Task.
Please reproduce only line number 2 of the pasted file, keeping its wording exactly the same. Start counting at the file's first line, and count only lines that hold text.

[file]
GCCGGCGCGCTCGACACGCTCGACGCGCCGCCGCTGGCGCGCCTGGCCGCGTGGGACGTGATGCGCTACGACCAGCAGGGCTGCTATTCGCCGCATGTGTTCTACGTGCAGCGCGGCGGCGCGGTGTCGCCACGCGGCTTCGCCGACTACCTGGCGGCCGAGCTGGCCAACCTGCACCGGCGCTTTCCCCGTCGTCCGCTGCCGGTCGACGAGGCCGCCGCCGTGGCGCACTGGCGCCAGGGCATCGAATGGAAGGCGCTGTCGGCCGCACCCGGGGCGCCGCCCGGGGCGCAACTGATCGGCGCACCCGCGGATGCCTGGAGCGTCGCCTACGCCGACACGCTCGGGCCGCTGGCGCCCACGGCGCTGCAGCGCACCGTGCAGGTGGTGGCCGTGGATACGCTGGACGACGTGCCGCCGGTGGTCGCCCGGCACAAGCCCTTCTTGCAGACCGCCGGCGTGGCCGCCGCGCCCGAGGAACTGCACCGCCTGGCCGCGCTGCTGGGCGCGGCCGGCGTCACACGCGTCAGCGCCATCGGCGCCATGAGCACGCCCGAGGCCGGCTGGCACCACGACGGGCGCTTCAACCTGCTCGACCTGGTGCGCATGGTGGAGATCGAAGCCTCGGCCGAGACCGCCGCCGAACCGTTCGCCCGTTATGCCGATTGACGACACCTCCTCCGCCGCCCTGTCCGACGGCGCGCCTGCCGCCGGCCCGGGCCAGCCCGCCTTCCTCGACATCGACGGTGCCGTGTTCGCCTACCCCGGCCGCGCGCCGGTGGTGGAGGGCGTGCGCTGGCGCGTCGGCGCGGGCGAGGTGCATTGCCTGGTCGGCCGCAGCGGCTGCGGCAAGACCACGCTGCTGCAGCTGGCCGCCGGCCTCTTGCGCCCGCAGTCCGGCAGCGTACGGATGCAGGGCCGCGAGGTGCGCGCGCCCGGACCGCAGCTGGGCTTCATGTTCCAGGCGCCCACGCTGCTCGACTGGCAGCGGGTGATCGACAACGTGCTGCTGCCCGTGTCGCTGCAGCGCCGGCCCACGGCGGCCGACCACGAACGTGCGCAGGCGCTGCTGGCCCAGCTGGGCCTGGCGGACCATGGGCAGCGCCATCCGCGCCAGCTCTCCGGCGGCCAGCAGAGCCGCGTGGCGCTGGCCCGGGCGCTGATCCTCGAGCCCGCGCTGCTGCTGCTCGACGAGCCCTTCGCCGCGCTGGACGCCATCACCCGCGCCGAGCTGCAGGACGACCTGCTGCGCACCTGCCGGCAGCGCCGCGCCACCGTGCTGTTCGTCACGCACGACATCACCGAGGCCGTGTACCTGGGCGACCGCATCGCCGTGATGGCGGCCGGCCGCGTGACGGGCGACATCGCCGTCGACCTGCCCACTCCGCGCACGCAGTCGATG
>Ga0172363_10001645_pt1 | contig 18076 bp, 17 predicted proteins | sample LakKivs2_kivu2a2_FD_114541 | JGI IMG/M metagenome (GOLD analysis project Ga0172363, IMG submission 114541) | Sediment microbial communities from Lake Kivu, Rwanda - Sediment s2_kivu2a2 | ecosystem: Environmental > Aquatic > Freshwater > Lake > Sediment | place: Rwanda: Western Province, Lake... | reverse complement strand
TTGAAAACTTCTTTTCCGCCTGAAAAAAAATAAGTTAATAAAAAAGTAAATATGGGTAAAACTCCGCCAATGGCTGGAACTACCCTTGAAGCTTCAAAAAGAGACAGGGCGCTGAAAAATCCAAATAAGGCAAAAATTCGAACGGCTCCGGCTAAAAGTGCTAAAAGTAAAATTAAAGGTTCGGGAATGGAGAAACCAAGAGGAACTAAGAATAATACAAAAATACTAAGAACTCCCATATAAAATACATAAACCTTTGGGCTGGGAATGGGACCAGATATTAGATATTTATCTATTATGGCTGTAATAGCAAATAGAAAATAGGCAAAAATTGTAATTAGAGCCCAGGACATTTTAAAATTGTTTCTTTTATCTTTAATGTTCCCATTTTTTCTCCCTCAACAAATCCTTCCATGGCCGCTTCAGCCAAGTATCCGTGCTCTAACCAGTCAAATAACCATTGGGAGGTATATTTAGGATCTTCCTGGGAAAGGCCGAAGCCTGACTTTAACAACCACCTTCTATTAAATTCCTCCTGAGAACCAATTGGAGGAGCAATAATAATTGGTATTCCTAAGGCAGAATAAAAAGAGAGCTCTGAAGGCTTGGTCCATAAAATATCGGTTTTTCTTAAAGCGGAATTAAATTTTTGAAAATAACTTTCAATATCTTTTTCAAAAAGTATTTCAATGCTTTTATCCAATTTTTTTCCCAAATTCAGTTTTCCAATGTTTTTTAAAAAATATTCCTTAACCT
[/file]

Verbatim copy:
>Ga0172363_10001645_pt1 | contig 18076 bp, 17 predicted proteins | sample LakKivs2_kivu2a2_FD_114541 | JGI IMG/M metagenome (GOLD analysis project Ga0172363, IMG submission 114541) | Sediment microbial communities from Lake Kivu, Rwanda - Sediment s2_kivu2a2 | ecosystem: Environmental > Aquatic > Freshwater > Lake > Sediment | place: Rwanda: Western Province, Lake... | reverse complement strand